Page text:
Mitt Romney shrugged off his defeats by Rick Santorum in Mississippi and Alabama on March 13, where he came in third behind Newt Gingrich in both contests, by describing them as “away games”. At more than $2 million, his super-PAC, Restore Our Future, had outspent those supporting the other candidates by $4 to $1, concentrating on the negative advertising that has worked so demonstrably well in this campaign already. Nonetheless, he lost badly in the Deep South. Since he remains the favourite to win the Republican nomination in Tampa in August, the question must be: will the general election be an “away game” for him too?
Until quite late on the evening of March 13, Romney strategists were still believing their exit polling data rather than that of CNN and Fox News, and were expecting their man to win Mississippi and to run Santorum close in Alabama too. They assumed that Southerners would ignore the “favoured son” status of the Georgian, Gingrich, in order to vote for someone who was a genuine contender. Yet in a way, Gingrich’s unexpectedly strong polling might work well for Romney, by keeping in the race a candidate who can’t win but who does drain away conservative voters who would otherwise have supported Santorum. Ron Paul, who was squeezed down to 5 per cent, does much the same thing, which is why the Romney camp and the Paul camp get along with each other famously, despite having nothing in common ideologically.
In Mississippi and Alabama, where over 80 per cent of Republican voters describe themselves as born again or evangelical Christians, a Mormon who has flip-flopped on abortion was never going to do as well as a devout Roman Catholic who concentrates on social issues like Santorum. Only 57 per cent of Mississippians and 58 per cent of Alabamans told pollsters the economy was the number one issue that decided how they’d cast their vote, which was another indication that Romney would have problems down there. With the two conservative candidates Santorum and Gingrich racking up 70 per cent of the vote in both states, the race is increasingly looking like one between right-wingers who put their ideological purity before electability, and the rest of the Republican party who want anyone, even the unloved Romney, who can best appeal to independents and Democrats on November 6.
Yet for all that Mississippi and Alabama undoubtedly represented a bloody nose for Romney in the headlines, it was hardly disastrous: because their delegates were awarded proportionately he still picked up 23 delegates, against Santorum’s 32 and Gingrich’s 24. For historical reasons unconnected to population size, American Samoa, Guam, the Virgin Islands and the Northern Marianas each send nine delegates. Romney has won 34 of the 36, so these tiny Pacific specks have actually garnered him more delegates than Santorum’s two Deep South victories, yet with next to no coverage in the media because they were largely uncontested.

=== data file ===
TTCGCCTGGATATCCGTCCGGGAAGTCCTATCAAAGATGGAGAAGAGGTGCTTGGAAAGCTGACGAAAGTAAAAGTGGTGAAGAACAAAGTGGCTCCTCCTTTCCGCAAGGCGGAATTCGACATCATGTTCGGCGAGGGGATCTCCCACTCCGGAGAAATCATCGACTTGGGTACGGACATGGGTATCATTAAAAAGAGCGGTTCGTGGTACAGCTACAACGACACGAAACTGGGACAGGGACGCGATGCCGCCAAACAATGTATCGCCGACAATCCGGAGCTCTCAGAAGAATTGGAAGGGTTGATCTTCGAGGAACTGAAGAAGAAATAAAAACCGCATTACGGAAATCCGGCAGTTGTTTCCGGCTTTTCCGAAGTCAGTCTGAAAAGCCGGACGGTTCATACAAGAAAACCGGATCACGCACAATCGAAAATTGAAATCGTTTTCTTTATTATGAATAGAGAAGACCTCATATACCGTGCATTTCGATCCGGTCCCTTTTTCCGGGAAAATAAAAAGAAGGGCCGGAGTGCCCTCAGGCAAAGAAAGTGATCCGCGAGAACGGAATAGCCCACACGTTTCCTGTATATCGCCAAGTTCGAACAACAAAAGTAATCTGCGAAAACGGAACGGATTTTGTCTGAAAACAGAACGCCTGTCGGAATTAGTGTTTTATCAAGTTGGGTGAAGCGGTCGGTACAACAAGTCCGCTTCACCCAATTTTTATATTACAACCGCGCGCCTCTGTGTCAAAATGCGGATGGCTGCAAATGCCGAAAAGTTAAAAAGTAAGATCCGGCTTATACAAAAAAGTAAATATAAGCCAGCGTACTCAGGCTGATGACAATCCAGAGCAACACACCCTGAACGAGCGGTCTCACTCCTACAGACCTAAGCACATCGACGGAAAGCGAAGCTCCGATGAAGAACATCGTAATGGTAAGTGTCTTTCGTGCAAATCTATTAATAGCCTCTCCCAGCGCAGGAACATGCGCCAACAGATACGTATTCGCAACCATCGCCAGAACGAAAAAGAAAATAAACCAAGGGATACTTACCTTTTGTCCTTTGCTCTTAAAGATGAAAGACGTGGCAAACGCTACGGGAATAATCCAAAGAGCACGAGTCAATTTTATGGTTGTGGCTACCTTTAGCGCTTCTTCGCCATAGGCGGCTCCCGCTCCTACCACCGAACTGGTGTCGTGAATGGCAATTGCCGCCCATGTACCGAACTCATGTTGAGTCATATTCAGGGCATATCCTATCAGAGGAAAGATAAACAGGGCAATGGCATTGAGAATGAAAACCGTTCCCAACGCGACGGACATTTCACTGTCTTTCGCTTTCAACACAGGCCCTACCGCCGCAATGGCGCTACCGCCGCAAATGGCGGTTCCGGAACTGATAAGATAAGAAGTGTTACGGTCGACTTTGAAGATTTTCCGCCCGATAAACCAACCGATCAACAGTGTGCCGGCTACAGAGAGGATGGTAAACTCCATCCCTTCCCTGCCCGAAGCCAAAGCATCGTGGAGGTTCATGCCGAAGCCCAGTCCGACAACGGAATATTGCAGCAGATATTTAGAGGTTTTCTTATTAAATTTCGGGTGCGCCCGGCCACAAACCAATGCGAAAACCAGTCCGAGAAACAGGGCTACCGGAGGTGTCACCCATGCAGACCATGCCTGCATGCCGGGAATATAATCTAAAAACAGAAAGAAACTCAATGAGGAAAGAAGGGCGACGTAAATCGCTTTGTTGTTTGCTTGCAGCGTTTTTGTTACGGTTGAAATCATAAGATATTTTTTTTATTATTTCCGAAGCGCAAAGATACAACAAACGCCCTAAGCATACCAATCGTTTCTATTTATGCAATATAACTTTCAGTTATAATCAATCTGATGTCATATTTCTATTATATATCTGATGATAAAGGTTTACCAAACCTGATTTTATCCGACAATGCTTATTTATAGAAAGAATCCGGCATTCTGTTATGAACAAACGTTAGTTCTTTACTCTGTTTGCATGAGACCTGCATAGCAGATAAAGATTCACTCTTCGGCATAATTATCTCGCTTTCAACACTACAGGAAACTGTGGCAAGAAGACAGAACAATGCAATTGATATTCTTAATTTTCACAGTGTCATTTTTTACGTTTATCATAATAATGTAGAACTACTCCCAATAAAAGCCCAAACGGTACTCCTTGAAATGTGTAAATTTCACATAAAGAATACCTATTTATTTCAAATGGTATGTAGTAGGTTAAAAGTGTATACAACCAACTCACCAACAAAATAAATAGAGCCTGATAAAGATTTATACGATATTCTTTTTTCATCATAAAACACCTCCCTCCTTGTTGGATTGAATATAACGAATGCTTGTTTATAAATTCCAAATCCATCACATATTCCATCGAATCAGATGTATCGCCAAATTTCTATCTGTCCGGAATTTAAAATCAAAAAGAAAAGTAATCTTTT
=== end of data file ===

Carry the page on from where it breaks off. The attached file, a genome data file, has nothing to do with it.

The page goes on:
So, as radio hosts over here say when they give you the stockmarket prices, let’s do the numbers. At the time of writing, before results are in from Missouri, Puerto Rico and Illinois, Romney has 495 delegates, Santorum 234, Gingrich 142 and Paul 64. For Gingrich to get to the all-important number of 1,144 delegates to secure the nomination, therefore, he would need to win 44.4 per cent of the remaining 2,194 delegates to be elected, which considering that he is only polling in the upper twenties in his Deep South heartland makes it a virtual statistical impossibility.
So why remain in the race, considering that he is suspected of hating Romney personally (a feeling that is fully reciprocated)? It’s partly ego — anyone who runs for president of the US at all needs to have plenty of that. It’s partly not to let down those numerically-challenged supporters who genuinely believe that he can win. It’s partly because this race has already shown that weird things can happen: see the rise and fall of Michelle Bachmann, Herman Cain and Rick Perry for examples. But it’s mainly ego.
There are perfectly good reasons for even moderate Republicans to worry that Romney might not make the ideal candidate in November. His remarks such as “I like being able to fire people”, “Corporations are people too”, “For an economy to thrive … a lot of people … will suffer”, “I’m not concerned about the very poor” might be wrenched out of context, but as Enoch Powell pointed out, all quotation is out of context. A seasoned politician who has effectively been running for US president for more than eight years ought not to be still making such gaffes quite so regularly. Even assuming that these do represent his ardent belief in free-market capitalism, the campaign trail is not the right place to sound like Gordon Gekko. At a Nascar rally recently he admitted that the only people he knew in the sport were the team-owners, i.e. millionaires and billionaires.